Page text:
Voelcker Academy

Research Symposium 2012

 

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Jeffrey S. Childers

Primate Models of Aging

Jeffrey S. Childers

Mentor(s): Corinna N. Ross, PhD, Suzette D. Tardif, PhD

Using a small New World primate, the marmoset, for translational biomedical research offers us many advantages over using rodents and nonhuman primate models. The use of these primates is beneficial becauseā€¦

  1. Characterization of aging and functional decline in a short-lived primate will allow new opportunities to understand human aging, therapeutics, and disease.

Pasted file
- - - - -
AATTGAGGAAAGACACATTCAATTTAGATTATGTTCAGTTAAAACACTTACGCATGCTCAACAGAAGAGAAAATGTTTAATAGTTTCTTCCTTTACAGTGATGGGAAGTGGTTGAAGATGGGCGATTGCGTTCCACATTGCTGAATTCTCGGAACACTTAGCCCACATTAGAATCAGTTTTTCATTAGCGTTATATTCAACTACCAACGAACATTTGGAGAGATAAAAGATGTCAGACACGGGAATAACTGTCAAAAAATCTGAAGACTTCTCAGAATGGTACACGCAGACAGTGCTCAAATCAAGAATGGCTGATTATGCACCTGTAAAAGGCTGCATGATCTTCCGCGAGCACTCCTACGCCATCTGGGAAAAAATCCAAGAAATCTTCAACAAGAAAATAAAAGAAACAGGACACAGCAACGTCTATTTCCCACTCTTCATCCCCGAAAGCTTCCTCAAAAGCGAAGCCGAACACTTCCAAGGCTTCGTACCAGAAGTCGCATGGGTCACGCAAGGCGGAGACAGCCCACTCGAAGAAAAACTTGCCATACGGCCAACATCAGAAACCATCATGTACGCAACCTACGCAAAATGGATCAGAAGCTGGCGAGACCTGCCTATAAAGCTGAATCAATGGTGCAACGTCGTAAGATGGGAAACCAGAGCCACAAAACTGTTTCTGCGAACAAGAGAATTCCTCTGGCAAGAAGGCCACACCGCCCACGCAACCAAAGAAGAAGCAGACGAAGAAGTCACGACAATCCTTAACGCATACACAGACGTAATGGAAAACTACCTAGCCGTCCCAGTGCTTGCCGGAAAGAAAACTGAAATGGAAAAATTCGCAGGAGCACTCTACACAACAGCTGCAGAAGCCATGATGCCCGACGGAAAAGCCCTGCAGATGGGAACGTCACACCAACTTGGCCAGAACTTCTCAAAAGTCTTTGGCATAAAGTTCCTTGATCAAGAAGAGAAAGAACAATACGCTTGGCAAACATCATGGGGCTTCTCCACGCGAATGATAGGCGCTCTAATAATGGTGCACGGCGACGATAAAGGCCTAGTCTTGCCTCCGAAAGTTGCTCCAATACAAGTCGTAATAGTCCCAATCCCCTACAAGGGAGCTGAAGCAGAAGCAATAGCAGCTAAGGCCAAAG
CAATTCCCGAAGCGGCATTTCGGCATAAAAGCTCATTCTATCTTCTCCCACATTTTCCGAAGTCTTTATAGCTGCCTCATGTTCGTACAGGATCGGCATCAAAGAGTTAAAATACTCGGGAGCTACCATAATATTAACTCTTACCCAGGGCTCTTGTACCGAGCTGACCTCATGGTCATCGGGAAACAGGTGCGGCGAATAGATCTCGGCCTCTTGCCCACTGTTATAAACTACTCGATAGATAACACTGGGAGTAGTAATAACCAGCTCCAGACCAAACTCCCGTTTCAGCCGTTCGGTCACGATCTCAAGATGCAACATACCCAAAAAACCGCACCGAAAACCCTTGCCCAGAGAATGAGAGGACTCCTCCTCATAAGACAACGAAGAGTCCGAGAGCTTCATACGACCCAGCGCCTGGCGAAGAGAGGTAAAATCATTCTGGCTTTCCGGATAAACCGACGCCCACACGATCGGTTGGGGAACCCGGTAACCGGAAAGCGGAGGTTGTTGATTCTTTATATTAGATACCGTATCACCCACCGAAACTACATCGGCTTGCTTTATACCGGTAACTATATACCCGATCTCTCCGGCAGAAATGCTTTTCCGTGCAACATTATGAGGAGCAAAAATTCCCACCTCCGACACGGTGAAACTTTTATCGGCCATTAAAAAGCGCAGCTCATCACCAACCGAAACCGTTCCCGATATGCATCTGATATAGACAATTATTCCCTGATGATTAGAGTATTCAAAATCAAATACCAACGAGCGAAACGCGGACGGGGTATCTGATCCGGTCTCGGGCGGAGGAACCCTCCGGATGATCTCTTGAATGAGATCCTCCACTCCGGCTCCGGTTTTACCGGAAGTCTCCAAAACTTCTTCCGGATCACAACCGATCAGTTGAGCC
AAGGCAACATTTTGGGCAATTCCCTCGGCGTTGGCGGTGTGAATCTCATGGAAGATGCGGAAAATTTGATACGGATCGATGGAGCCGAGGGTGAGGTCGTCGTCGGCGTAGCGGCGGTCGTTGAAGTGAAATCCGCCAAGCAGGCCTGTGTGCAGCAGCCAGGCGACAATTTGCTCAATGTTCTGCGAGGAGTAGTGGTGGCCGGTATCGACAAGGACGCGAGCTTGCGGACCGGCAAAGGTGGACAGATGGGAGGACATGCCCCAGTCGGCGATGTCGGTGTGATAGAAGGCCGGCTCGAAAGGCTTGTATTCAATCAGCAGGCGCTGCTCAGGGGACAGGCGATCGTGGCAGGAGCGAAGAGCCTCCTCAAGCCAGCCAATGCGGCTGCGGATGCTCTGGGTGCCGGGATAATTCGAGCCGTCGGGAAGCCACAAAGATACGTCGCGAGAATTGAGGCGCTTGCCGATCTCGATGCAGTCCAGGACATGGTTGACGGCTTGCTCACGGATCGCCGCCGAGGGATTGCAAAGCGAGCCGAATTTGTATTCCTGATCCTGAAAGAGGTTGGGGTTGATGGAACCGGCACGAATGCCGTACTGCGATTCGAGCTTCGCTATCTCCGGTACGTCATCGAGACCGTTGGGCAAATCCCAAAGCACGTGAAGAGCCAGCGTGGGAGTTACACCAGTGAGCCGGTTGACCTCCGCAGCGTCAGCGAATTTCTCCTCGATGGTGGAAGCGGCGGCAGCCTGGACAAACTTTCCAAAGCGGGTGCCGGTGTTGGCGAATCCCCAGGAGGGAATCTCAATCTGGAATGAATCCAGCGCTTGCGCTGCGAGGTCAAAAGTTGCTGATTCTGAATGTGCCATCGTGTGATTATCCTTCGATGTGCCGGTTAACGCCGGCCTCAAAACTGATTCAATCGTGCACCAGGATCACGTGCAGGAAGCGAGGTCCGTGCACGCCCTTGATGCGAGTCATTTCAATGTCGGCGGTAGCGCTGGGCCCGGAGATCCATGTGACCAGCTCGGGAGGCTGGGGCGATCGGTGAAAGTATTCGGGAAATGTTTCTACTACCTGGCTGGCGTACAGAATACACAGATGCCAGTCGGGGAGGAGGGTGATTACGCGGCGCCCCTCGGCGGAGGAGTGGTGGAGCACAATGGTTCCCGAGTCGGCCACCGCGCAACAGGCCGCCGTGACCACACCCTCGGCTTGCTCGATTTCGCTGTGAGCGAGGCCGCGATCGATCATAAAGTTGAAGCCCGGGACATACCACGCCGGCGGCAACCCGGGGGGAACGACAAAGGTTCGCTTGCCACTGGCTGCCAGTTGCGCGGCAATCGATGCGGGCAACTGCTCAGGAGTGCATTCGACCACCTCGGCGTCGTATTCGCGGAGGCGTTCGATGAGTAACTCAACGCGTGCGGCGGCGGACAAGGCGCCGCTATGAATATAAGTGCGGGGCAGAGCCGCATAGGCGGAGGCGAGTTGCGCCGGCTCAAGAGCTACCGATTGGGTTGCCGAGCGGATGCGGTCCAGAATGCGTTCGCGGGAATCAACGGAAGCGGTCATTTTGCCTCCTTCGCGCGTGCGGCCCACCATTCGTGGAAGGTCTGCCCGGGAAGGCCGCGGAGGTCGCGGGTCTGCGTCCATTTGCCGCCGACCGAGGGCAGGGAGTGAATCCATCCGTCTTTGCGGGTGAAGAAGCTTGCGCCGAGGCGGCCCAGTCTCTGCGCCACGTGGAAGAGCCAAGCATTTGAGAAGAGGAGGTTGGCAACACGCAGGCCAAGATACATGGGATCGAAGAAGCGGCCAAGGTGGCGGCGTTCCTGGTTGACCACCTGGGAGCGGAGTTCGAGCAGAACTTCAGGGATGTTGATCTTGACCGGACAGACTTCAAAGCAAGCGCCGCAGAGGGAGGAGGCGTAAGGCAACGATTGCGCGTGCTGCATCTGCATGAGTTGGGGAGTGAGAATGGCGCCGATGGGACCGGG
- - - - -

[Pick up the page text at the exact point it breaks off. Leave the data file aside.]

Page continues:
2. Relationships between health, aging, tissue function, and diseases are often not well modeled in rodents.
  3. Primates are more genetically related to humans than rodents are.
  4. Studies of health and physical decline in aging humans have focused upon:
    Body composition (fat & lean mass)
    Activity Patterns
    Inflammation
    Gait
    Muscle strength
    Appetite
    Social function
    Cognitive function

If marmosets are similar to humans, the Tardif lab predicts:
  Decreased lean mass with age- sarcopenia
  Increased inflammatory status with age